History of URBAN LODGE -St. John's Gate

The history of the Urban Lodge opens at St. John's Gate, where the Lodge was consecrated. St. John's Gate, Clerkenwell, as it is known today, was originally the entrance gate to the Priory of the Order of St. John of Jerusalem.

After the Order had been disbanded in 1540 by King Henry VIII, the premises were used as a Hunting Lodge, an Armoury, a storehouse and for similar uses, at one time sheltering such scenery as Shakespeare used for his plays, until, in 1731, it became the headquarters of the " Gentleman'sMagazine."

In 1781, the Magazine shifted its headquarters to Fleet Street, and subsequently the Gate House became " The Old Jerusalem Tavern," to continue as such until, in 1887, the Order of St. John resumed occupation of the premises, which today are the Chancery of the Order.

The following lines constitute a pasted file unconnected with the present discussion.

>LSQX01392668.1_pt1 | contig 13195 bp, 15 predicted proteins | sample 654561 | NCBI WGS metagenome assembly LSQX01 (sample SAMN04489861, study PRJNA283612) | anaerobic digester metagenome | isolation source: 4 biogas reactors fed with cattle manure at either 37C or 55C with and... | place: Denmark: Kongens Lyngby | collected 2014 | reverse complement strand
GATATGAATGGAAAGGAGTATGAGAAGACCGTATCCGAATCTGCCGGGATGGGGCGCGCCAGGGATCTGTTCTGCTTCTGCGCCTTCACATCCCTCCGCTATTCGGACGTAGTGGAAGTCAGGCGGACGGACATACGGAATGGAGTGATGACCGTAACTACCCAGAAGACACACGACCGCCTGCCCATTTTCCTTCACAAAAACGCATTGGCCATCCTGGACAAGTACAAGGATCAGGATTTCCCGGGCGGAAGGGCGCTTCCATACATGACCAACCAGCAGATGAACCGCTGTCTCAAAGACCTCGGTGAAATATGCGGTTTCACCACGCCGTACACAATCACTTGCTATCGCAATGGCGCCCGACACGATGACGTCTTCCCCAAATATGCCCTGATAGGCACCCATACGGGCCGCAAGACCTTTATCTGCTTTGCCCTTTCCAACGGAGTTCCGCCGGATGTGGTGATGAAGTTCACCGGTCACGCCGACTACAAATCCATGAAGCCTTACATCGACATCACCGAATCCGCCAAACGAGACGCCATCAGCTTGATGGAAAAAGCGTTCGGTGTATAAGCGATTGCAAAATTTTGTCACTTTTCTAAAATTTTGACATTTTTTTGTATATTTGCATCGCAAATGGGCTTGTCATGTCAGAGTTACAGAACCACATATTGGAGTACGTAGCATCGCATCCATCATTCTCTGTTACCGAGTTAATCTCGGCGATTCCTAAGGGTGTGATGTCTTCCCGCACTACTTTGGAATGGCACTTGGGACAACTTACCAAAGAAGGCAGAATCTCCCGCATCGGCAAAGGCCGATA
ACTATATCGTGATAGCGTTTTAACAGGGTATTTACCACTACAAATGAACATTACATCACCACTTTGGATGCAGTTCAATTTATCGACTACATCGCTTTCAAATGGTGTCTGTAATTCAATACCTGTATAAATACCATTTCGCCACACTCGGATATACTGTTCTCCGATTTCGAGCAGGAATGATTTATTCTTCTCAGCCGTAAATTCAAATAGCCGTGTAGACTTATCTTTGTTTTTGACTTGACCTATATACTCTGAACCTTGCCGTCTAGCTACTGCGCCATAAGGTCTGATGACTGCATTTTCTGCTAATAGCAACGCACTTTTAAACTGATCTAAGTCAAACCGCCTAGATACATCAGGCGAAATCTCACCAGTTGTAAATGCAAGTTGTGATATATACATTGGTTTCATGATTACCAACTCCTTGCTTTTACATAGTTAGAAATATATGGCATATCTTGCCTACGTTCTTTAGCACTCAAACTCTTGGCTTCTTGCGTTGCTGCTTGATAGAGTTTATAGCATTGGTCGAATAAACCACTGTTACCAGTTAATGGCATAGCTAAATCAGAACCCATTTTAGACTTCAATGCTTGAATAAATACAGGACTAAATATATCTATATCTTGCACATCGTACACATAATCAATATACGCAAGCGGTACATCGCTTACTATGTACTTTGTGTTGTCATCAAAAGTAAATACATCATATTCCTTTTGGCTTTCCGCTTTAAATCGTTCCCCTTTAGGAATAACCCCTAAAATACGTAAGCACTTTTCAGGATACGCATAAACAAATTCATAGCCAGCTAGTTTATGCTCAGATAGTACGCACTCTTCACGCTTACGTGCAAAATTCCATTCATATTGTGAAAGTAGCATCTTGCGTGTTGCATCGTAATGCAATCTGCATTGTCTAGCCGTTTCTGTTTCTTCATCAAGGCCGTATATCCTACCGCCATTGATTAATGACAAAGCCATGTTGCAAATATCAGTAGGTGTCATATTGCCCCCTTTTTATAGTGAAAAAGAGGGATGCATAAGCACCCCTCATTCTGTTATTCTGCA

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Operating under the pen-name of " Sylvanus Urban," various editors made the " Gentleman's Magazine " a force of some consequence. Dr. Johnson contributed to it, and David Garrick produced "The Mad Doctor" under its auspices.

When in 1781 the Magazine changed its headquarters to Fleet Street, it did not completely sever its connection with the Gate.

The vogue for Literary Debating Clubs resulted in the reigning " Sylvanus Urban " founding the " Urban Club," which used the Old Jerusalem Tavern as a rendezvous.

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